New Delhi | Jagran Lifestyle Desk: The world will celebrate the World Environment Day, also known as 'Eco Day' on Friday to mark the importance of the environment in our lives. People across the world will take oaths to protect the environment from losing its aboriginal splendour, most of which is contributed by the activities the human species has been engaging in since the start of the modern era. Ironic enough, on this year's June 5, World Environment Day's theme is 'Time for Nature'. 

The COVID-hit 2020 has given enough of it, to all of us - the 'Time'. However, one may argue whether this time has been utilised by us and all '...for nature' or not. After all, most of us have used the word 'selfish' for our species during our childhood school essays on 'World Environment Day'. Haven't we?

However, the COVID crisis enabled the environment to sped past the 'selfish' exploitative routines of humankind and made way for its healing rather quite impulsively. The subsequent results of this exact healing have surprised many throughout the country and the world: 

COVID hits the respiratory tract but the world breathed its finest in decades

The rare positive of these COVID times has of course been the significant decrease in air pollution, leading to the dawn of some of the most clean-air days in the month of April in the capital Delhi, the cities of Ludhiana, Mumbai and Kanpur -- all of which have featured among world's most polluted in recent years except for Mumbai.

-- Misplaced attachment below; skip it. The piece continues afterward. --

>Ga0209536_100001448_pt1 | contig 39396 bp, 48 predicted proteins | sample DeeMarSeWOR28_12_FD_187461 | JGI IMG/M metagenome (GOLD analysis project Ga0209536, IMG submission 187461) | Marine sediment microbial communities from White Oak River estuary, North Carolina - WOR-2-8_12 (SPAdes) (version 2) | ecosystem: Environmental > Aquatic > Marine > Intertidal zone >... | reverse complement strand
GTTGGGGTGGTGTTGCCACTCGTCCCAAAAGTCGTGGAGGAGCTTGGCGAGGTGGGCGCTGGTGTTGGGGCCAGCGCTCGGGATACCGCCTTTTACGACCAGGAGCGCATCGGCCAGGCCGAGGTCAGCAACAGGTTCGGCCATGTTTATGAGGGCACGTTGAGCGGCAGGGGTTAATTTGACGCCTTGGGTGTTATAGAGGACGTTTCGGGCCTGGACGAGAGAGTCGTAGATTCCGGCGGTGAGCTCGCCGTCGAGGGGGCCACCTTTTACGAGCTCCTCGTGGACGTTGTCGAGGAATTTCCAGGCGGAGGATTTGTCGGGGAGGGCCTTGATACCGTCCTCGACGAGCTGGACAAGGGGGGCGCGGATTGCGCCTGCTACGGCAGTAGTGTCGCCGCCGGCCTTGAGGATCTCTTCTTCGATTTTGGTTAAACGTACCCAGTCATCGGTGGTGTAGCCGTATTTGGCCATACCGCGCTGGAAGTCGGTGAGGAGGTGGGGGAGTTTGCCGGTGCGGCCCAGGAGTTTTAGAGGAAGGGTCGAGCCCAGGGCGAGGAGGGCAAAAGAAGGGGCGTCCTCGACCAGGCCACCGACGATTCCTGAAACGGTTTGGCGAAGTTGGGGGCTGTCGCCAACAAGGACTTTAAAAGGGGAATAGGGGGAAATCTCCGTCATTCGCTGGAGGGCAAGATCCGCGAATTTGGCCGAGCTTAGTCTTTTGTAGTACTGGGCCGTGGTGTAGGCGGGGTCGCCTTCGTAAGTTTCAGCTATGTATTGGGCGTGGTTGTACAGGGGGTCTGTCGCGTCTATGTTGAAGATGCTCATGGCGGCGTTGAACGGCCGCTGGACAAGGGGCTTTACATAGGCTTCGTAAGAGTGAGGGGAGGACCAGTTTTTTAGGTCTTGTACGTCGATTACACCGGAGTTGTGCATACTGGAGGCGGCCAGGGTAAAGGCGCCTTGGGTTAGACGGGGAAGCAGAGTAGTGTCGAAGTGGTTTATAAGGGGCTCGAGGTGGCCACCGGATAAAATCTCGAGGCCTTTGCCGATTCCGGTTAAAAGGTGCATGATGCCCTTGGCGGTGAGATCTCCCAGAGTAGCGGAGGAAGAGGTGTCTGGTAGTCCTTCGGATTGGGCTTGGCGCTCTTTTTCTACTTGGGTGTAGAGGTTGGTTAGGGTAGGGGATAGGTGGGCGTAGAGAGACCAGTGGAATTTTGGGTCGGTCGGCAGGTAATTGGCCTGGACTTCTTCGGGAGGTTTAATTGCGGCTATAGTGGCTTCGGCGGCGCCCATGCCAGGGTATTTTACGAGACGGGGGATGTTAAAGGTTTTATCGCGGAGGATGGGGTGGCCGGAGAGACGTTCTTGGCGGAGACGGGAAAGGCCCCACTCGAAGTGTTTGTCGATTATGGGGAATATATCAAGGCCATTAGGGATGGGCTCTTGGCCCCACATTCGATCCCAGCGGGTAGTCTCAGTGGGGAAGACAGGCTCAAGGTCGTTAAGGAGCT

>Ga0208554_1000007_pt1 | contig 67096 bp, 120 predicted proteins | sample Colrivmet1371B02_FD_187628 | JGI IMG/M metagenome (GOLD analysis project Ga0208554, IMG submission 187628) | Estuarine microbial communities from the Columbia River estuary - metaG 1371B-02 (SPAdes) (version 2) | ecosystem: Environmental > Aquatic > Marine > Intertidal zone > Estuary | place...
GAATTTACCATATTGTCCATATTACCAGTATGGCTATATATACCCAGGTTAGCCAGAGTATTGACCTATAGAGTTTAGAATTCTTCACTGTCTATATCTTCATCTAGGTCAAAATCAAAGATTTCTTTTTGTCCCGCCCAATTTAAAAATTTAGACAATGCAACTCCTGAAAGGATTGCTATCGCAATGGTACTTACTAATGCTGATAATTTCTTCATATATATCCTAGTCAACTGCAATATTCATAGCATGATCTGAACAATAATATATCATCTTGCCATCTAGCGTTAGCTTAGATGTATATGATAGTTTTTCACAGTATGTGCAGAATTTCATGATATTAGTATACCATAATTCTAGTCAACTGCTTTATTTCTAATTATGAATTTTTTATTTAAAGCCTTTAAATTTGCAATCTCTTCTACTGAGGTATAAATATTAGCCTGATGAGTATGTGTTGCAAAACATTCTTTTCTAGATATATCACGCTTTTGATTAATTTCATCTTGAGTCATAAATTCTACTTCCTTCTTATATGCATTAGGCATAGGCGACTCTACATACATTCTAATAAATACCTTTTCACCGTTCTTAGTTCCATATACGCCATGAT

According to a Los Angeles Times report, researchers have stated that the drop in air pollution levels may currently be saving a significant amount of lives, not only by reducing individuals’ susceptibility to COVID-19 but also by preventing some of the world’s seven million annual deaths due to air pollution exposure.

Polluted water bodies came back to life

Two months of the coronavirus lockdown have done what successive governments could not do in multiple decades with over Rs 5,000 crore at their disposal-clean up the Yamuna river. The instances of Punjabi and Sindhi refugees after 1947 and Kashmiri Pandits in the 1990s finding the water of Yamuna (in Delhi) and Mithi (in Mumbai) terribly dirt for doing their rituals, and finding it difficult to consume edible plants such as Lotus stem, growing in the polluted Yamuna waters have been well documented. A finding by the Delhi Pollution Control Committee showed last month that in Delhi, compared to the pre-lockdown days, Yamuna is now cleaner by close to 40 per cent.

“I am amazed at the effect the lockdown has had on all rivers,” Dr Rajeev Chauhan, a conservation officer with the Wildlife Institute of India-Dehradun, was quoted as saying by NDTV.

Happy Migrations: When the birds came back to the shores

Observers were amazed beyond any stretch of the imagination at the sight of thousands of flamingos in Navi Mumbai and hundreds of them at Mahim Creek last month. Over the years, Flamingos would sometimes skip Mumbai and their sighting was becoming rare and rarer, but this time, they flocked into tandem to make a spectacle out of their chirpy presence.

Due to the COVID-19 lockdown, and hence the subsequent reduction in crowds on the streets, a large number of birds and animals were spotted in the public places all throughout the country. The virus indeed halted the momentum of Humankind, but environment started retrieving its aboriginal glory, making way for the most instantly incredible environmental transitions of our lifetimes.

Posted By: Aalok Sensharma